At 25 : 10 Things I’ve Learnt

I turned 25 earlier this month, on Sunday 11 September 2016. Twenty five years isn’t a very long time, to be honest, and I can hardly claim to have seen much. Still, here are some things a quarter century of living has taught me.

1. Choose yourself
Possibly the most important thing I’ve learnt, and how I wish I had learnt this much earlier. In life you have to be a little selfish. In almost all cases choose yourself. This also happens to be the title of an awesome book by James Altucher.


2. Value your Relationships
No man (or woman) is an island, we all live in societies and interact with hundreds of people and possibly thousands online. These relationships are very important. Value them.

Try to be on the best of terms with your family. You cannot choose family and at some point you will need them. Do not create unnecessary drama. And there is nothing like a beer with a sibling/siblings and uncles, aunts etc. It is priceless.

More importantly, I think, are your friends. After college it becomes increasingly difficult to meet new friends. Sure, there’ll always be a colleague or two from work or the bar who you can have a drink with or discuss the weekend’s games but that saying about old friends being like wine Is true.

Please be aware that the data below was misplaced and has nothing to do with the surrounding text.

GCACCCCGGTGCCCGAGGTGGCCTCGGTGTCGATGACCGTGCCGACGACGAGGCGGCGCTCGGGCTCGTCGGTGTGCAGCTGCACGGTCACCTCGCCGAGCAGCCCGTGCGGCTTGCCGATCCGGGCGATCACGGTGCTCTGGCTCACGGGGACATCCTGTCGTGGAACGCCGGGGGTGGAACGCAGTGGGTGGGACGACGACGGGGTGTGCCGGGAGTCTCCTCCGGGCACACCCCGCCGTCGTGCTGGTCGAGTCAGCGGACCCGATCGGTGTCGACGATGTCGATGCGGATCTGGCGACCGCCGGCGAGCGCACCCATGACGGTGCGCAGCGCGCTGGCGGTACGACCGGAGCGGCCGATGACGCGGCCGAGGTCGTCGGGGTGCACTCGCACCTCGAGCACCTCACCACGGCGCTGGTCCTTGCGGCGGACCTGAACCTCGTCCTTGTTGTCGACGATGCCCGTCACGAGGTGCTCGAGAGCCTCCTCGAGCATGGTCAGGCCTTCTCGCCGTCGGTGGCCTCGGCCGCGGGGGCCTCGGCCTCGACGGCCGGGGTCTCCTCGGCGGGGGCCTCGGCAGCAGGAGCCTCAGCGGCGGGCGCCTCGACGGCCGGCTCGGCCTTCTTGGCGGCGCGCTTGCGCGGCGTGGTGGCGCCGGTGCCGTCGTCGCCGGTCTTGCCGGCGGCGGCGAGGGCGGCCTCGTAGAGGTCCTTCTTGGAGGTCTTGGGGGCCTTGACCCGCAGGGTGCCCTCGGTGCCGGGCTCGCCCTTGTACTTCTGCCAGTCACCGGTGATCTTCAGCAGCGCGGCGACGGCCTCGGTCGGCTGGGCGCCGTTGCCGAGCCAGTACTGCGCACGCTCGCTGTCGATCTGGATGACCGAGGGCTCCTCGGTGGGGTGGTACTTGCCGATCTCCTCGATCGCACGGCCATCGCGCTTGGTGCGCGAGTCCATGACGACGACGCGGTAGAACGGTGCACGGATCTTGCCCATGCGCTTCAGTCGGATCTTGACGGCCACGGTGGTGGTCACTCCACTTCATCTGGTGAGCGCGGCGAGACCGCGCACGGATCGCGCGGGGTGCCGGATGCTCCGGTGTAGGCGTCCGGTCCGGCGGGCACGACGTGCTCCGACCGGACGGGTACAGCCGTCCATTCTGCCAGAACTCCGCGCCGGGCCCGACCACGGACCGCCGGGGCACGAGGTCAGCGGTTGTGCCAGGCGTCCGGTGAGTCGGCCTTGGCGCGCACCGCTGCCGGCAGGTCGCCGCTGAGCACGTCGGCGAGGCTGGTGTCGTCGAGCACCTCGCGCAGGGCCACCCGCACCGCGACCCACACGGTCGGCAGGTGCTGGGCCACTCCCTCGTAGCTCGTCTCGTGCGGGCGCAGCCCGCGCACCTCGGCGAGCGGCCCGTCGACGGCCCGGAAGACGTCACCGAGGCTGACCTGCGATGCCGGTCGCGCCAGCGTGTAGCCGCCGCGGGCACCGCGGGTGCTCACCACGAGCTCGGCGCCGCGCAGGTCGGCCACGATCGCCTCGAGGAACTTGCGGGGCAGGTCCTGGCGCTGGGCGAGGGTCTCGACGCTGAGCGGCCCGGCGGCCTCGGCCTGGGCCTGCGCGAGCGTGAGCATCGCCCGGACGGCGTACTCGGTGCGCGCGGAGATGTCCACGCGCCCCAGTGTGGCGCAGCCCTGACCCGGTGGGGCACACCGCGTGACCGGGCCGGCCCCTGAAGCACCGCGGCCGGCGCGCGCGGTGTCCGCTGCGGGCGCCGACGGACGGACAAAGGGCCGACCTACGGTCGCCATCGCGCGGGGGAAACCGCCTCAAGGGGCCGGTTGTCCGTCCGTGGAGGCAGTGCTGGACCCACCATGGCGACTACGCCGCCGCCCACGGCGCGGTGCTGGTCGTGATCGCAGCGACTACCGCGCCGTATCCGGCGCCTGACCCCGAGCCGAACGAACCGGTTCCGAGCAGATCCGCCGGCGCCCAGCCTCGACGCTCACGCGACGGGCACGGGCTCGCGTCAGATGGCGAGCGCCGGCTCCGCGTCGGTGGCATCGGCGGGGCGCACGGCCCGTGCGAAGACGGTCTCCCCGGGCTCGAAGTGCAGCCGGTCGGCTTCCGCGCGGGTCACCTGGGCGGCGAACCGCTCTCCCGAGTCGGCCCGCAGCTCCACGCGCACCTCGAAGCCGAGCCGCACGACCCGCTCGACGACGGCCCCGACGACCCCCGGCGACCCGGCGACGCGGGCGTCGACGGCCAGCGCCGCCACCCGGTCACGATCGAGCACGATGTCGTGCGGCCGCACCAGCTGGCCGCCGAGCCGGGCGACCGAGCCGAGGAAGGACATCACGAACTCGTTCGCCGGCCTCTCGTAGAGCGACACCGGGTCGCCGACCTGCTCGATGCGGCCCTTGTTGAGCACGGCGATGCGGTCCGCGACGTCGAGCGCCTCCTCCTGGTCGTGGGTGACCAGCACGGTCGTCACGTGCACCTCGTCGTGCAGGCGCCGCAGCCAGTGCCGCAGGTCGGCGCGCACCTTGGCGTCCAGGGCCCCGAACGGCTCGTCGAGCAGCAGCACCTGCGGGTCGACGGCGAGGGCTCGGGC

These old friends know you, they’ve been there since day one. I’ve found that my best friends, the most reliable, all weather friends are those I met as a kid and when I started high school. I did meet a couple at varsity but these are few. Cherish them.

I cannot say much about girlfriends/boyfriends but I guess the same applies.

3. Be healthy
I’ve mostly been healthy- barring a bit of weight gained here and there- so I have always taken health for granted. However as I get older I see how important it is to be in shape.

Beyond the immediate, selfish reasons of looking good in clothes and to women (and men), being healthy is very important. Your mind functions better, you feel better. It boosts confidence and self-esteem and keeps you away from the doctors and possibly an early death.

4. Educate yourself